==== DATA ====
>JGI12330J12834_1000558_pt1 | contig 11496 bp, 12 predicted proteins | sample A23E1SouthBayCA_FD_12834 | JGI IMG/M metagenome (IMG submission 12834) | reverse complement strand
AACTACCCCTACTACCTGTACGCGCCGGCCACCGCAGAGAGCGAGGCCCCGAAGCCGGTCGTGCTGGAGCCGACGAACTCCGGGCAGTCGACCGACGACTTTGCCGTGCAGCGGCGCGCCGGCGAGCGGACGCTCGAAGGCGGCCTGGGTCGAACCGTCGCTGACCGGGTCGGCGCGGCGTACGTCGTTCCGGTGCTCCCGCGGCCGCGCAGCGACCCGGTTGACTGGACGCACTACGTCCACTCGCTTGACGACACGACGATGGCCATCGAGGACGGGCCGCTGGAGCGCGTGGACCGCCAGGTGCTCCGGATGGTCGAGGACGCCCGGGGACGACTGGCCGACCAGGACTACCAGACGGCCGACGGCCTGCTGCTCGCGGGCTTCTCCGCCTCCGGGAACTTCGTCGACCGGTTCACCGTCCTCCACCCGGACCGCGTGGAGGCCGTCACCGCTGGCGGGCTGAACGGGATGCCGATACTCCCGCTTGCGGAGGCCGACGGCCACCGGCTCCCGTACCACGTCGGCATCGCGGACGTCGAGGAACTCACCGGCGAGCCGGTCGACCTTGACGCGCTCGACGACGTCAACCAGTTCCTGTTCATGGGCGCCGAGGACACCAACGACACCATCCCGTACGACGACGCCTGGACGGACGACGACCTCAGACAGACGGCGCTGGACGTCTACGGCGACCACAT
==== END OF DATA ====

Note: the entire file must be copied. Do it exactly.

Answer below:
>JGI12330J12834_1000558_pt1 | contig 11496 bp, 12 predicted proteins | sample A23E1SouthBayCA_FD_12834 | JGI IMG/M metagenome (IMG submission 12834) | reverse complement strand
AACTACCCCTACTACCTGTACGCGCCGGCCACCGCAGAGAGCGAGGCCCCGAAGCCGGTCGTGCTGGAGCCGACGAACTCCGGGCAGTCGACCGACGACTTTGCCGTGCAGCGGCGCGCCGGCGAGCGGACGCTCGAAGGCGGCCTGGGTCGAACCGTCGCTGACCGGGTCGGCGCGGCGTACGTCGTTCCGGTGCTCCCGCGGCCGCGCAGCGACCCGGTTGACTGGACGCACTACGTCCACTCGCTTGACGACACGACGATGGCCATCGAGGACGGGCCGCTGGAGCGCGTGGACCGCCAGGTGCTCCGGATGGTCGAGGACGCCCGGGGACGACTGGCCGACCAGGACTACCAGACGGCCGACGGCCTGCTGCTCGCGGGCTTCTCCGCCTCCGGGAACTTCGTCGACCGGTTCACCGTCCTCCACCCGGACCGCGTGGAGGCCGTCACCGCTGGCGGGCTGAACGGGATGCCGATACTCCCGCTTGCGGAGGCCGACGGCCACCGGCTCCCGTACCACGTCGGCATCGCGGACGTCGAGGAACTCACCGGCGAGCCGGTCGACCTTGACGCGCTCGACGACGTCAACCAGTTCCTGTTCATGGGCGCCGAGGACACCAACGACACCATCCCGTACGACGACGCCTGGACGGACGACGACCTCAGACAGACGGCGCTGGACGTCTACGGCGACCACAT